BMW, Ford, Honda to Create Company Focused on EV Grid

BMW, Ford, Honda to Create Company Focused on EV Grid

The goal is to create a single cost-effective platform connecting electric utilities, automakers and EV customers.

BMW Group, Ford Motor Co. and American Honda Motor Co. announced that they have entered into an agreement to create ChargeScape LLC, an equally owned company with the goal of creating a single cost-effective platform connecting electric utilities, automakers and interested electric-vehicle customers.

Benefiting both EV customers and the electric utility industry in the U.S. and Canada, ChargeScape will unlock new value that EVs can provide to the electric grid, while enabling EV customers to earn financial benefits through a variety of managed charging and energy-sharing services, the companies said.

The closing of the transaction and subsequent formation of ChargeScape is pending regulatory approvals, with the company expected to be operational early next year.

Building on years of OVGIP cross-industry collaboration, ChargeScape’s single platform will eliminate the need for individual integrations between each automotive brand and each electric utility, according to the companies.

ChargeScape’s platform will give electric utilities access to EV-battery energy across a wide pool of EVs. Participating EV customers will have the potential to earn financial benefits by charging at “grid-friendly” times through flexible and managed schedules. Electric-vehicle customers eventually will have the opportunity to share the energy stored in their EV batteries with the grid during times of peak demand through vehicle-to-grid (V2G) applications.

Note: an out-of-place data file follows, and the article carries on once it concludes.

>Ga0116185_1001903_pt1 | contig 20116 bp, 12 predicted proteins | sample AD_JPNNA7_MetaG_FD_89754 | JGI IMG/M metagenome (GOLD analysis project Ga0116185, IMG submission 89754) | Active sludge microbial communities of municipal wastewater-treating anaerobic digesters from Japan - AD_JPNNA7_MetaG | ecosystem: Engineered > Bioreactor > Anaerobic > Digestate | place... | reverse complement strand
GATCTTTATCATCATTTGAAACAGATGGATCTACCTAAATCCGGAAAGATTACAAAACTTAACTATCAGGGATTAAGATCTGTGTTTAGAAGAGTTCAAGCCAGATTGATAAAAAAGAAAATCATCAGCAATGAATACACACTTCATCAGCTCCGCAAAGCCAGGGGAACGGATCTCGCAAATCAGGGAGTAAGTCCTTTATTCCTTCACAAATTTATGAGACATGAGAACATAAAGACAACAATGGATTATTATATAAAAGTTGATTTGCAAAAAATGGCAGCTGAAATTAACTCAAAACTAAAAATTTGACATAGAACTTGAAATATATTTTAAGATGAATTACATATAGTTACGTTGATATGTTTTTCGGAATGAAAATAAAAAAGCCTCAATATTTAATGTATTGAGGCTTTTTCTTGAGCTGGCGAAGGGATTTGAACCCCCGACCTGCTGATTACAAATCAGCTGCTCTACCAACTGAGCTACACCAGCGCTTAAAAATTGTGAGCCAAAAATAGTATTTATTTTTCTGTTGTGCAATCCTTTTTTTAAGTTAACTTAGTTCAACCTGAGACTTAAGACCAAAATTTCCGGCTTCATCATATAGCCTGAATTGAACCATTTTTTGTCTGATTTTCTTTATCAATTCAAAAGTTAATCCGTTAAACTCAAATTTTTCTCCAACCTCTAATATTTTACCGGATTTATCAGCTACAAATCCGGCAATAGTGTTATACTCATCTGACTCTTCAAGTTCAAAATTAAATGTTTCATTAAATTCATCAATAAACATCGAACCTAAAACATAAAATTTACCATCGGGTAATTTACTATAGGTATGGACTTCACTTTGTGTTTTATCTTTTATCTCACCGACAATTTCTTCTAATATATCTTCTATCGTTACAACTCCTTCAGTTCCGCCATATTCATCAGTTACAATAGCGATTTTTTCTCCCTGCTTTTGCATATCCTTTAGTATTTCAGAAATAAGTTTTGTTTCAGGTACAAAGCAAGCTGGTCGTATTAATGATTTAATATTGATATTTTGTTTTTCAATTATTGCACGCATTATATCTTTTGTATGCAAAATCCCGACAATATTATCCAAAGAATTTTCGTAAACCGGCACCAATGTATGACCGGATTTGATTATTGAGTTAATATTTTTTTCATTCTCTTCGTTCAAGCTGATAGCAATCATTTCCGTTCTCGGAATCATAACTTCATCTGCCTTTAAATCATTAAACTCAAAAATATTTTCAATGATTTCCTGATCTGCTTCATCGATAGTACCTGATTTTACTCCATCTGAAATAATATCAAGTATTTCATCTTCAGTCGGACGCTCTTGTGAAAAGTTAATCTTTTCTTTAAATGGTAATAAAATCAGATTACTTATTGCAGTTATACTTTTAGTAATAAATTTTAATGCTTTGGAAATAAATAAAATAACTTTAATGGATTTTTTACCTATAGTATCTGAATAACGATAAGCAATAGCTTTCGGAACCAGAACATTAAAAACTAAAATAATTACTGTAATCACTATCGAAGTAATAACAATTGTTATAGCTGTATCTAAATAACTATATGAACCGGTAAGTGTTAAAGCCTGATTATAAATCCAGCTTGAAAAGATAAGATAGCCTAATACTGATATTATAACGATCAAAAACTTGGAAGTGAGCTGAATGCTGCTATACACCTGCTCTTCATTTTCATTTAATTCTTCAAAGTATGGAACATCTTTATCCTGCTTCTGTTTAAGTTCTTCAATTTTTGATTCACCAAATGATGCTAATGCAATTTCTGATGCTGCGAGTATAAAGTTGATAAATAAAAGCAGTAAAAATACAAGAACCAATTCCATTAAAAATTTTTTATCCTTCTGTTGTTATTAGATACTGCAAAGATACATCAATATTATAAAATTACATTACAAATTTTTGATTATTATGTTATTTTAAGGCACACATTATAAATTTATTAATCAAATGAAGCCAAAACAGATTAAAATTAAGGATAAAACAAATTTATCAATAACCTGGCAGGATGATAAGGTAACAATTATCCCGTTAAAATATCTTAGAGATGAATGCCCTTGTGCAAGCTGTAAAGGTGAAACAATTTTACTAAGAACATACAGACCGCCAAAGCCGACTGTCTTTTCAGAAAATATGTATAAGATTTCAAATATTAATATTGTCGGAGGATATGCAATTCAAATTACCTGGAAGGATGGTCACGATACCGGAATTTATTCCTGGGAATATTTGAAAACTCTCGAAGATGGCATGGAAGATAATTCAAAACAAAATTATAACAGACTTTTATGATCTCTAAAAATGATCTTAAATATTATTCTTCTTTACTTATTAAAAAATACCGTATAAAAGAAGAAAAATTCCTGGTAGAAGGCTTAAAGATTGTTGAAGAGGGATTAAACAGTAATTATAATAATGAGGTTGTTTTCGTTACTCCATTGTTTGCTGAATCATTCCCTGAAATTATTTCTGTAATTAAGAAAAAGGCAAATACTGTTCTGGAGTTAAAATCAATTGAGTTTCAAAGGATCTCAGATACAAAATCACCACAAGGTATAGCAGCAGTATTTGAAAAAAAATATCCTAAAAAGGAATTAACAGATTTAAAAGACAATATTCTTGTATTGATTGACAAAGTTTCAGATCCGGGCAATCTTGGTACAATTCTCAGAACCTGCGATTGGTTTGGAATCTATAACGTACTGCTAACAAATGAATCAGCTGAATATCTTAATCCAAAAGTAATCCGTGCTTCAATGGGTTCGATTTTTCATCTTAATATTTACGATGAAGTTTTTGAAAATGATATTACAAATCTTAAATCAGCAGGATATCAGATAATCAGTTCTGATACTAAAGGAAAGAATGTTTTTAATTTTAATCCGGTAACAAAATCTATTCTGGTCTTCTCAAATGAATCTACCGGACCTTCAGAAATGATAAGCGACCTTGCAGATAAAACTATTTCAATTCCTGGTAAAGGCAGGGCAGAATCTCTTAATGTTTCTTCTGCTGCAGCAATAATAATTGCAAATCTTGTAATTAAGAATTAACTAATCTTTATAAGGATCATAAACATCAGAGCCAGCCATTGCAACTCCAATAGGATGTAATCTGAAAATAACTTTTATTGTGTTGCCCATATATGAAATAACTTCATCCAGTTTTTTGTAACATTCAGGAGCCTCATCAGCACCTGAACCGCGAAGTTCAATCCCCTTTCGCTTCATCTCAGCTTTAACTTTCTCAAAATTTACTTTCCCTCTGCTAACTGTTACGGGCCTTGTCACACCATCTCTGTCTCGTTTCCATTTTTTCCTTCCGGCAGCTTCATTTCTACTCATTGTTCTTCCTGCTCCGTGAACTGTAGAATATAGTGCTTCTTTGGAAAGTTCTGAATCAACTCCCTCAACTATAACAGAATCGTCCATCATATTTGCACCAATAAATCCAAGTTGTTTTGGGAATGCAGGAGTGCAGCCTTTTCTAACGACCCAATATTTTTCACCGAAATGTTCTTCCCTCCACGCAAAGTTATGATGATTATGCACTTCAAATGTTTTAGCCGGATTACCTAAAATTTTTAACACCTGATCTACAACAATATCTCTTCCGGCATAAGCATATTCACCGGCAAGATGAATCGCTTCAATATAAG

In addition, the companies said ChargeScape will enable the smart use of plugged-in EV batteries by securely providing energy data to electric utilities and system operators like aggregated demand response, alignment of charging and EV battery utilization with off-peak, low-cost hours and the availability of high renewable energy.

Due to the efficient integration with participating automakers and the anticipation of high levels of EV customer enrollment, these energy services are expected to be a cost-efficient, operational benefit for electric utilities, according to the companies.

Launched at a time when electric-vehicle sales and infrastructure growth are ramping up quickly, ChargeScape aims to provide energy-management services to help support grid resiliency while looking ahead to the future of V2G capabilities that will benefit both EV customers and electric utilities.

Additionally, ChargeScape will play a role in helping to decarbonize the grid, the companies said.

Its efforts will reduce EV customers’ personal carbon footprints by utilizing electricity that comes from more readily available renewable-energy sources, such as wind or solar. While seamless integration between EV customers and utilities will be key to energy-management success, participating EV customers always will remain in control of their charging and energy decisions.

By leveraging automaker telematics, ChargeScape intends to provide managed charge scheduling through vehicle connectivity without requiring Wi-Fi-enabled charging stations. This will support EV customers who don’t use “smart” chargers at home, as their EVs would otherwise be unreachable for grid services.

The three founding members said they welcome other automakers to join in and unlock opportunities provided by ChargeScape’s grid-service offerings once the company is fully operational.

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